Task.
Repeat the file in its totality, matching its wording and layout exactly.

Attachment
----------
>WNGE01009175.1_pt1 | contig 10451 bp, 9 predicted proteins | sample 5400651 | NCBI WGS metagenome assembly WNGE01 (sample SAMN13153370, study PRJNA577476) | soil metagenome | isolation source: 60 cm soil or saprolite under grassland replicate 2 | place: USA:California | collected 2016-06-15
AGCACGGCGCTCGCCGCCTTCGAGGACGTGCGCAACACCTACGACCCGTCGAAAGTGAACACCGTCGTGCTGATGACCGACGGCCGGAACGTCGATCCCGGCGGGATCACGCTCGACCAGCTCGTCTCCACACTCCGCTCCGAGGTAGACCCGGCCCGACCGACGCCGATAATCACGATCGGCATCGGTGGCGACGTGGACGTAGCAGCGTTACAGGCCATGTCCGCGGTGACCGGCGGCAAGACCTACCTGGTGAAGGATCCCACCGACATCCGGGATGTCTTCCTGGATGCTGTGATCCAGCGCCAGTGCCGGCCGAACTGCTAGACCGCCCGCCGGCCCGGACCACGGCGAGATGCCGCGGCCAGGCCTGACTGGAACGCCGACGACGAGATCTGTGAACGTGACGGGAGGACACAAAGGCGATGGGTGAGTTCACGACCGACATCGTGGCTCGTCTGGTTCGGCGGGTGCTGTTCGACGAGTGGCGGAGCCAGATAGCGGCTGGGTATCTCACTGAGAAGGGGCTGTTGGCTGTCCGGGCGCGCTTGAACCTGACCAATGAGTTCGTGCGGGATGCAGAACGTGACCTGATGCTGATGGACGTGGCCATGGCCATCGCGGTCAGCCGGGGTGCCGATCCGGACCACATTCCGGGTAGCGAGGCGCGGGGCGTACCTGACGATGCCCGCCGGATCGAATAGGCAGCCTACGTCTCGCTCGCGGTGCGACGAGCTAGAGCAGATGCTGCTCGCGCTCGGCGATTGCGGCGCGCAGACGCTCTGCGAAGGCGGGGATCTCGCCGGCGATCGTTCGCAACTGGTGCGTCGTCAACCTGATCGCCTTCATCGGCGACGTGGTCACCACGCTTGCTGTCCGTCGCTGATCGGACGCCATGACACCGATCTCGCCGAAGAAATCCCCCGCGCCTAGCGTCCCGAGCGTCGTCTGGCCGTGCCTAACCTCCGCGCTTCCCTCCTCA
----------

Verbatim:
>WNGE01009175.1_pt1 | contig 10451 bp, 9 predicted proteins | sample 5400651 | NCBI WGS metagenome assembly WNGE01 (sample SAMN13153370, study PRJNA577476) | soil metagenome | isolation source: 60 cm soil or saprolite under grassland replicate 2 | place: USA:California | collected 2016-06-15
AGCACGGCGCTCGCCGCCTTCGAGGACGTGCGCAACACCTACGACCCGTCGAAAGTGAACACCGTCGTGCTGATGACCGACGGCCGGAACGTCGATCCCGGCGGGATCACGCTCGACCAGCTCGTCTCCACACTCCGCTCCGAGGTAGACCCGGCCCGACCGACGCCGATAATCACGATCGGCATCGGTGGCGACGTGGACGTAGCAGCGTTACAGGCCATGTCCGCGGTGACCGGCGGCAAGACCTACCTGGTGAAGGATCCCACCGACATCCGGGATGTCTTCCTGGATGCTGTGATCCAGCGCCAGTGCCGGCCGAACTGCTAGACCGCCCGCCGGCCCGGACCACGGCGAGATGCCGCGGCCAGGCCTGACTGGAACGCCGACGACGAGATCTGTGAACGTGACGGGAGGACACAAAGGCGATGGGTGAGTTCACGACCGACATCGTGGCTCGTCTGGTTCGGCGGGTGCTGTTCGACGAGTGGCGGAGCCAGATAGCGGCTGGGTATCTCACTGAGAAGGGGCTGTTGGCTGTCCGGGCGCGCTTGAACCTGACCAATGAGTTCGTGCGGGATGCAGAACGTGACCTGATGCTGATGGACGTGGCCATGGCCATCGCGGTCAGCCGGGGTGCCGATCCGGACCACATTCCGGGTAGCGAGGCGCGGGGCGTACCTGACGATGCCCGCCGGATCGAATAGGCAGCCTACGTCTCGCTCGCGGTGCGACGAGCTAGAGCAGATGCTGCTCGCGCTCGGCGATTGCGGCGCGCAGACGCTCTGCGAAGGCGGGGATCTCGCCGGCGATCGTTCGCAACTGGTGCGTCGTCAACCTGATCGCCTTCATCGGCGACGTGGTCACCACGCTTGCTGTCCGTCGCTGATCGGACGCCATGACACCGATCTCGCCGAAGAAATCCCCCGCGCCTAGCGTCCCGAGCGTCGTCTGGCCGTGCCTAACCTCCGCGCTTCCCTCCTCA